2.Search for the infected app: Do this by opening Settings and then Apps. Once you’ve done this, be sure you’re looking at the Download tab (since the infected app can only be something you’ve downloaded), and then start searching for the suspected app. If you don’t know the app’s name, it’s likely something that looks out of place.

3.Uninstall the app: Yes, it’s really that simple. Just click on the suspected app and uninstall it. Then you’re done. However, if the name of the app is grayed out and you can’t even tap it, it means the app has given itself Device Administration Status. In this case, follow the next three steps below.

4.Remove Administrator Status: Do this by tapping on Settings and Security, then Device Administrators. Simply uncheck the infected app and hit Deactivate on the next screen.

5.Uninstall the app: Now when you return to the Apps menu, the infected app will no longer be grayed out. Simply uninstall it.

6.Restart your device: This takes it out of safe mode. Now your phone will be malware-free.

Want more ideas for Android and IT security? Don’t hesitate to give us a call today at 1-866-BIT-WISE or send us an email at sales@eitnetworks.net.

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23 Jan

Spanning Protects Office 365

While what the cloud is about may seem a little foggy to many business users, a great many are already taking advantage of the collaborative power of such cloud platforms as Office 365. There is a big amount of trust and belief that data is safe in the cloud, however, there are security issues to consider and some of these relate to problems with data protection from the user end. Spanning is set to offer an extra layer of protection for Office 365 in 2015.

Data backup provider Spanning is widening its ambit to include Office 365 this coming year. With an increasing amount of data located in cloud applications, this expansion will likely be welcomed by business bosses all over the world.

Isn’t my data protected in the cloud?

Well, yes it is, but not 100%, and it is this gap that users need to be wary of. A 2014 report by IT hardware storage providers, EMC, who recently acquired Spanning, points to a 400% rise in data loss since 2012. With platforms such as Office 365, each end-user represents an opportunity for data to be compromised. In other words, it is not the solid core of the cloud and its backup and recovery services that is the issue, but this increase in cloud-based collaboration and file sharing.

How can data be lost?

Each cloud provider offers certain protections and terms which it is vital you understand first and foremost. On top of this, an awareness of how data is at risk from user influence is essential too. Some data loss issues include:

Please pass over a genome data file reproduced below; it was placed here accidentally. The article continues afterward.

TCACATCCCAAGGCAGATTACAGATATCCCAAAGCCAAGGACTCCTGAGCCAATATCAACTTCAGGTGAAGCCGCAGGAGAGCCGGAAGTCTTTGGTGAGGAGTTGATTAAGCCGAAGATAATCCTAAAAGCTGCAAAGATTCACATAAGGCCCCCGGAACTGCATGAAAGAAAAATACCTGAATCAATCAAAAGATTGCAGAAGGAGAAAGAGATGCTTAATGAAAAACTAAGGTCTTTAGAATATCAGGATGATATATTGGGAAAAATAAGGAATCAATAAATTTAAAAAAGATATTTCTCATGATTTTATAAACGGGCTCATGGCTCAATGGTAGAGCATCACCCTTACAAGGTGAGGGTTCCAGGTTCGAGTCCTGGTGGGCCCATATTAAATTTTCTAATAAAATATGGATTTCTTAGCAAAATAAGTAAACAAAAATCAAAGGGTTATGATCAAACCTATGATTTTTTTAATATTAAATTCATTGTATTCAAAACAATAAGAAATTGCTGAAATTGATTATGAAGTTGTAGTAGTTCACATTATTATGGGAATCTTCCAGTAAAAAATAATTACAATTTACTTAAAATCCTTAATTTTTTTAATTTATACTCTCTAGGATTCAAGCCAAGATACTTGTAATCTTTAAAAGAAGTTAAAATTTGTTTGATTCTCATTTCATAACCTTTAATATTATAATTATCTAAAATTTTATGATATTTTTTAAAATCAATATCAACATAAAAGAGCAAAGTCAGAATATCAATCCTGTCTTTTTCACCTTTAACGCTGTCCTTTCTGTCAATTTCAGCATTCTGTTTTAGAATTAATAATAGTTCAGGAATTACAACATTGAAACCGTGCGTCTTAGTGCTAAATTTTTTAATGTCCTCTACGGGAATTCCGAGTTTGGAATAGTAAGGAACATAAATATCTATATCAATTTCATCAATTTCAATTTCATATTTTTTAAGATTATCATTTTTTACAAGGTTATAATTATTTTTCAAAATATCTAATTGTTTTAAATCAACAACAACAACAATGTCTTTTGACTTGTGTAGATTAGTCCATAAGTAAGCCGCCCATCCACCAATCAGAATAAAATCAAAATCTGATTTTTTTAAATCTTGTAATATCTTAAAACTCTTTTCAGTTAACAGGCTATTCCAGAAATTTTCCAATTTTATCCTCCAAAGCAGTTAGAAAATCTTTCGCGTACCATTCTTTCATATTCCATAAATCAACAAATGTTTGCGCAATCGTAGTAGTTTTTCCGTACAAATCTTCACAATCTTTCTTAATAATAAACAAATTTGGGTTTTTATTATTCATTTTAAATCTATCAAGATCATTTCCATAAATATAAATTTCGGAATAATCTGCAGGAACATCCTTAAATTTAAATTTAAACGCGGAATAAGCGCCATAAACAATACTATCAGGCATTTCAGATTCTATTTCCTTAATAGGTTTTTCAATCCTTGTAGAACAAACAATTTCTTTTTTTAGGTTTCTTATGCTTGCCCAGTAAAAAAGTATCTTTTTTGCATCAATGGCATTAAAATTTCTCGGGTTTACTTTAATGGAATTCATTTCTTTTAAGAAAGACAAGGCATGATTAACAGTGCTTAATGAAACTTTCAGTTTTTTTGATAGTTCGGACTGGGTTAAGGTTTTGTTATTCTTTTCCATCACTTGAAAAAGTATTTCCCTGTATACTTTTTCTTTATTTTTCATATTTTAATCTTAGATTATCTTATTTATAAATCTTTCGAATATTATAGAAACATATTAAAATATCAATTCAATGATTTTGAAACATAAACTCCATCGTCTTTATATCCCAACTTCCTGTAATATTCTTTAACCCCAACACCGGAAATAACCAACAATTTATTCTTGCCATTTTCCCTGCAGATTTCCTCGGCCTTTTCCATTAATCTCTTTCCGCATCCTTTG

•Accidentally deleting files.

•Intentionally deleting files with malicious intent.

•File corruption and data wipes due to tech glitches.

•Retrieving files deleted over 30 days previously or locating a previous file version due to errors in current documents.

What will Spanning offer Office 365 users?

Spanning allows for automated and manual daily backups of mail, calendar and contacts, whilst ensuring there is a copy of data from applications and cloud files. Other benefits include:

•Ability to find previous backups and restore these.

•Ability for data restoration, from one Office 365 account to another to allow for smoother and security-conscious recruitment and end-of-employment changes.

•Protection through 256 bit encryption with intrusion detection.

•Data control with compartmentalized access.

When it comes to data loss there is clear and present danger that could spell financial ruin for your business. There is always need for a copy of your data so that recovery is possible. To ignore cloud security and not consider data protection for Office 365 could be costly and for many businesses even deliver a fatal blow.

According to some recent statistics from IDG Research, 58% of businesses surveyed had suffered some hosted software data loss in the last year and 31% were debating whether to invest in backup and recovery for this data. Cloud data storage protection does not cover human error or problems with system configurations, nor IT service management process errors.

Find out how to protect your Office 365 data by getting in touch with us at 1-866-BIT-WISE or sales@eitnetworks.net.

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16 Jan

Learning From Sony’s Security Breach

The scale of the recent security breaches at Sony, which led to the cancellation of The Interview’s theatrical release, can make the company’s problems seem beyond the realm of the average small business. But the security mishaps that created the circumstances for the hack are as applicable to modest local and regional companies as they are to multimillion dollar corporations. These three tips will take you back to security basics and help avert your own big-screen drama.

Don’t let basic security habits slip

Our modern-day instinct tells us that the answer to potential security breaches is to install new layers of antivirus software, firewalls and further encryption systems. While these are all worthy additions to your company’s armor of security shields, they will do little to help if good old-fashioned protective habits are allowed to slide.